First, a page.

Počet záznamů: 1  

Are African longfin eel imports a potential pathway for parasite invasions?

  1. 1.
    0431765 - BC-A 2015 RIV GB eng J - Článek v odborném periodiku
    Weyl, O. - Taraschewski, H. - Moravec, František
    Are African longfin eel imports a potential pathway for parasite invasions?
    Journal of Fish Diseases. Roč. 37, č. 9 (2014), s. 843-845. ISSN 0140-7775
    Institucionální podpora: RVO:60077344
    Klíčová slova: Anguilla * Anguillicola * Anguillicoloide * invasion * pathway * trade
    Kód oboru RIV: EH - Ekologie - společenstva
    Impakt faktor: 2.056, rok: 2014

    Live eels of the genus Anguilla Schrank are traded globally for human consumption, stock enhancement and aquaculture (Tesch 2003). Live animal imports are a global problem and have been a major pathway for introductions of parasitic organisms into novel ecosystems and hosts (Taraschewski 2006; Costello et al. 2007). Impacts of such introductions can be severe, particularly when parasites infect hosts that have not evolved a resistance to them (Kennedy 2007). A good example is Anguillicoloides crassus Kuwahara, Niimi & Itagaki (Anguillicola according to Laetsch et al. 2012), a blood-feeding parasite of eel swimbladders that has spread from its natural host the Japanese eel Anguilla japonica Temminck & Schlegel to naıve eel hosts on four continents (Lefebvre et al. 2012). In naıve European eel Anguilla anguilla L., A. crassus are larger and more fecund and occur at higher prevalence and intensity than in their native host (Weclawski et al. 2013). This can result in severe impacts on the host population, and the A. crassus invasion is thought to have contributed to the decline in A. anguilla populations in Europe (Wirth & Bernatchez 2003; Wielgoss et al. 2008).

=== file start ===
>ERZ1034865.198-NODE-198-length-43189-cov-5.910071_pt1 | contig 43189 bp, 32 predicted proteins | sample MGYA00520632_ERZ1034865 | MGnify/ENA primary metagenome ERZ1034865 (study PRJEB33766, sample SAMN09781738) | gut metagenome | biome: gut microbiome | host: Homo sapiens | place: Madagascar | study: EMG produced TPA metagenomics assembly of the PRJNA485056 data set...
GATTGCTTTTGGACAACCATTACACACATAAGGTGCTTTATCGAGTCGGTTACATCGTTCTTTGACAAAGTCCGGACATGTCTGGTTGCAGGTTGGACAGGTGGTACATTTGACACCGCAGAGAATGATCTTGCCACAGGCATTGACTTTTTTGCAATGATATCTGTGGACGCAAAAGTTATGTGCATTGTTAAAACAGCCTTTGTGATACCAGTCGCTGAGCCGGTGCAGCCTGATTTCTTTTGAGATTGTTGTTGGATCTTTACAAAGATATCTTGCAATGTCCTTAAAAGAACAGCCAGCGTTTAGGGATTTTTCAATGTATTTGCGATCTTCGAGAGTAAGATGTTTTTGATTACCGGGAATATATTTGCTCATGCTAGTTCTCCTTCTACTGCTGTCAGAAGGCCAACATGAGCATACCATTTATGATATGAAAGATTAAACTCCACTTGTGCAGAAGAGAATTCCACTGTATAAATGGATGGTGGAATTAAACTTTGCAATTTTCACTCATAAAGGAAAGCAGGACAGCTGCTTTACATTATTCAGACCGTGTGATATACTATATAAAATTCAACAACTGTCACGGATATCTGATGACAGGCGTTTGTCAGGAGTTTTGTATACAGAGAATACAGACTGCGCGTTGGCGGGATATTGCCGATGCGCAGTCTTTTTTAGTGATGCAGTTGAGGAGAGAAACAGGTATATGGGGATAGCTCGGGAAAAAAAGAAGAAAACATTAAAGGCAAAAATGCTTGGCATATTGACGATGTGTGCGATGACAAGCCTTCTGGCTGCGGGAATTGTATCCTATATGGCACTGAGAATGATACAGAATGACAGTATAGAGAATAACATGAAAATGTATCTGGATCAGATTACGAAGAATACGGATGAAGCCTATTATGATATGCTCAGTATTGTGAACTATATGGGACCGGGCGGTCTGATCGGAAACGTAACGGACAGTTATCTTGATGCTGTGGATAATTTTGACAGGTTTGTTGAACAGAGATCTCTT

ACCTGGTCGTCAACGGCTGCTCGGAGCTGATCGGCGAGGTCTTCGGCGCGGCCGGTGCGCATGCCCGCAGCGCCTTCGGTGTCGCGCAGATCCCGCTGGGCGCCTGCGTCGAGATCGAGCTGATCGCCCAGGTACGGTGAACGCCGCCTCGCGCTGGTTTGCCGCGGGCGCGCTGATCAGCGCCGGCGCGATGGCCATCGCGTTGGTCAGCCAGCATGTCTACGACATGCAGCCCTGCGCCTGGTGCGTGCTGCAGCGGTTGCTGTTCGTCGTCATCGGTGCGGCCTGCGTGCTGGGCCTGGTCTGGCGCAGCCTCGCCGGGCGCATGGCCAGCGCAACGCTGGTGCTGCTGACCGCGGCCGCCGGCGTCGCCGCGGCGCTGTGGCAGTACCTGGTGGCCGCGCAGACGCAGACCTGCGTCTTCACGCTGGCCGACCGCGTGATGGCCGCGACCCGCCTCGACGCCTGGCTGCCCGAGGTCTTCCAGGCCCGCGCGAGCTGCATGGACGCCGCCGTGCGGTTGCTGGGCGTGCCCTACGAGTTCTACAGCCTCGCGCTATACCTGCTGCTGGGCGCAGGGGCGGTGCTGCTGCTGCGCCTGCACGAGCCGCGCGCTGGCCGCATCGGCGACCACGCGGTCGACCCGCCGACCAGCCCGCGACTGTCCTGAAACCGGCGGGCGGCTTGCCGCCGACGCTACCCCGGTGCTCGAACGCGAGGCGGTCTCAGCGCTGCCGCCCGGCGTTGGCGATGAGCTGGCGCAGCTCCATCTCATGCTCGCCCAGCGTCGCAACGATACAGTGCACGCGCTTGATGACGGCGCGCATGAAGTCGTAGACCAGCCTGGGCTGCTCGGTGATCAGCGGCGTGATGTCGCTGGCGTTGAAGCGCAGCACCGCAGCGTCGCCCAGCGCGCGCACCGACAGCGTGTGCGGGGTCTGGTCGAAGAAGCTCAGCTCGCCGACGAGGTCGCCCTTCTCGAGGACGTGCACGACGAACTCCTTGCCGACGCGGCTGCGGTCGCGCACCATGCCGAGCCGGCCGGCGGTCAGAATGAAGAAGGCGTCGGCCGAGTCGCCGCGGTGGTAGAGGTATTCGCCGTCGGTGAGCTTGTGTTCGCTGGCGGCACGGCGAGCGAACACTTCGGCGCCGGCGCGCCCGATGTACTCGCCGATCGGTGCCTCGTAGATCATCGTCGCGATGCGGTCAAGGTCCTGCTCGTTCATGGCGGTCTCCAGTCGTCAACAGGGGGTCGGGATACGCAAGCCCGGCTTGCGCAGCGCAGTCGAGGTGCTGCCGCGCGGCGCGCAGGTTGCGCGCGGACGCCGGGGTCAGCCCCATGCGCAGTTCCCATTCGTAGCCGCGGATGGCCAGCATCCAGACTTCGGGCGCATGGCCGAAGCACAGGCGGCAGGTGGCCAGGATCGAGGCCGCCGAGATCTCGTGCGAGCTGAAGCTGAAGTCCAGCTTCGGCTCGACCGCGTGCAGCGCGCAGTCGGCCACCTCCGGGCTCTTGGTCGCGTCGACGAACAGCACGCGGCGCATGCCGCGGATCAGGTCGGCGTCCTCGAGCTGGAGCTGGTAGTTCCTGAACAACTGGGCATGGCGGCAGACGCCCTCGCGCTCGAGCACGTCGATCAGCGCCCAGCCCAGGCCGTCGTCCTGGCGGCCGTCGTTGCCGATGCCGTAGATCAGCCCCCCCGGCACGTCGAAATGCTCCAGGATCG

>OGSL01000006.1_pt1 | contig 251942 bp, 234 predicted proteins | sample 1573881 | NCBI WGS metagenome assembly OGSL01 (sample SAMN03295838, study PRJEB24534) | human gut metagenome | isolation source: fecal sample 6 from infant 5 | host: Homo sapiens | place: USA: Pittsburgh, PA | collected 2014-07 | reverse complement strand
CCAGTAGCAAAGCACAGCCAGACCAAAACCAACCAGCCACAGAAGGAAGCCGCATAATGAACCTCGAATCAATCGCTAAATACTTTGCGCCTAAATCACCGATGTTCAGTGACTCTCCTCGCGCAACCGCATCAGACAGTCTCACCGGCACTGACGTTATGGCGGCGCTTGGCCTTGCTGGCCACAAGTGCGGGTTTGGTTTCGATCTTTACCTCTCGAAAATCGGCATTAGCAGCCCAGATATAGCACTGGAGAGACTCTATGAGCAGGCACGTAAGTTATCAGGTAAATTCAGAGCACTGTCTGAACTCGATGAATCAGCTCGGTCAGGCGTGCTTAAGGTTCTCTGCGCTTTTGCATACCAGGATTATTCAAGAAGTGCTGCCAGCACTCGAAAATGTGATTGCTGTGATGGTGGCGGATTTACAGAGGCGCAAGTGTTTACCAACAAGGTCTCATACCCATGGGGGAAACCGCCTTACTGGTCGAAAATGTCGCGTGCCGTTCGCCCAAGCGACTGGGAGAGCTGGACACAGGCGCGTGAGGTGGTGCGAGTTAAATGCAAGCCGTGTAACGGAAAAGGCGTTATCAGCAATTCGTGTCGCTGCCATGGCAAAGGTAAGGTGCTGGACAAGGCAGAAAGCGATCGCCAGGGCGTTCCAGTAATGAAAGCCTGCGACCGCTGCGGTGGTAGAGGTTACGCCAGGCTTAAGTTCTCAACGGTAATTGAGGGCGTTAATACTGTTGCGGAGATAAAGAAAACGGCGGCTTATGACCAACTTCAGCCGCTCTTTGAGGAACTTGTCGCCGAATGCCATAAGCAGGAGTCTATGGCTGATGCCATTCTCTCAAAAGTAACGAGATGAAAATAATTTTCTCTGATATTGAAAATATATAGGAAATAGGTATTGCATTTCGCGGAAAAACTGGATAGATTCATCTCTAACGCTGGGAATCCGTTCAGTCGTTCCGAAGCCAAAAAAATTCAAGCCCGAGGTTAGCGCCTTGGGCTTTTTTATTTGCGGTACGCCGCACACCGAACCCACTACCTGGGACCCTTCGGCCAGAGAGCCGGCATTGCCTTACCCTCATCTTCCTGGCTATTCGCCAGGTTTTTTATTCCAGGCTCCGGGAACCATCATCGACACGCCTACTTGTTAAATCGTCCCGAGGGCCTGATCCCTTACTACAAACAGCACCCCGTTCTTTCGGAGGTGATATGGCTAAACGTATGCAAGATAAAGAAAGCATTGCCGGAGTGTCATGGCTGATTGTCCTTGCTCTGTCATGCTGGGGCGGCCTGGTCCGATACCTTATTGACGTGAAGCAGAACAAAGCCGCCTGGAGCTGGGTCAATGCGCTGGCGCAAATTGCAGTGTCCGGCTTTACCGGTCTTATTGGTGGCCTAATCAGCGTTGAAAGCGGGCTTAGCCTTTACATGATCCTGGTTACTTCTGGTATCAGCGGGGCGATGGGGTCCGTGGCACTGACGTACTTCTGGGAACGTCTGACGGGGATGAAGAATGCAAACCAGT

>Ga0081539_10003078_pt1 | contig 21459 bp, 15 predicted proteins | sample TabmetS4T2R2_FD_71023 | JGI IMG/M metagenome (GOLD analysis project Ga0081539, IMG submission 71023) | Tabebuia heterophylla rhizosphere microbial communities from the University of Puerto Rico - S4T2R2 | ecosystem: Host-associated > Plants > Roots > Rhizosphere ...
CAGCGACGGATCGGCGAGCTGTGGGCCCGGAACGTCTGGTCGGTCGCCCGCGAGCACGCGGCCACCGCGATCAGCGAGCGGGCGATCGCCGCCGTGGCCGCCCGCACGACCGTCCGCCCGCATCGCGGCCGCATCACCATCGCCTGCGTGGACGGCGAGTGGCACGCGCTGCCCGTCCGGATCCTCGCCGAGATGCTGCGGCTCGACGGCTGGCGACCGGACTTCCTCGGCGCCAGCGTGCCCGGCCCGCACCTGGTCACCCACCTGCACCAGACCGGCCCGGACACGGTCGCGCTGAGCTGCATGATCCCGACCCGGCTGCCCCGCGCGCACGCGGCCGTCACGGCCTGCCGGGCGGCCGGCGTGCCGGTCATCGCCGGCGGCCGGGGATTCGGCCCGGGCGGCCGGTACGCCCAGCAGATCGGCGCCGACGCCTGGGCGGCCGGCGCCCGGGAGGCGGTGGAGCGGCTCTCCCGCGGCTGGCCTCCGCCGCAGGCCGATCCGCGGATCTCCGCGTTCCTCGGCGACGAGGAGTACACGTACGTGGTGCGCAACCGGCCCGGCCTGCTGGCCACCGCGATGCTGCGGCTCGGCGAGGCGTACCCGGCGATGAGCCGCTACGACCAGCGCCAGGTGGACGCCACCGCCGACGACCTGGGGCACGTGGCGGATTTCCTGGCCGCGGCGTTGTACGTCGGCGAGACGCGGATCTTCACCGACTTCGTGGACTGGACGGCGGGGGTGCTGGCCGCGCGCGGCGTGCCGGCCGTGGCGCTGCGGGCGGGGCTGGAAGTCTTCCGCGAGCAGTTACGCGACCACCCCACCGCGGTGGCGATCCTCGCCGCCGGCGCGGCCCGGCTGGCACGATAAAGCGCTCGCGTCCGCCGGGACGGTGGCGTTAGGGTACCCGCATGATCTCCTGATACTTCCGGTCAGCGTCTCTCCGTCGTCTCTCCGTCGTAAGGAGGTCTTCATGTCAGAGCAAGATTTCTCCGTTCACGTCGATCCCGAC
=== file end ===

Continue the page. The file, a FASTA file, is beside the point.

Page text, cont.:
Trvalý link: http://hdl.handle.net/11104/0236349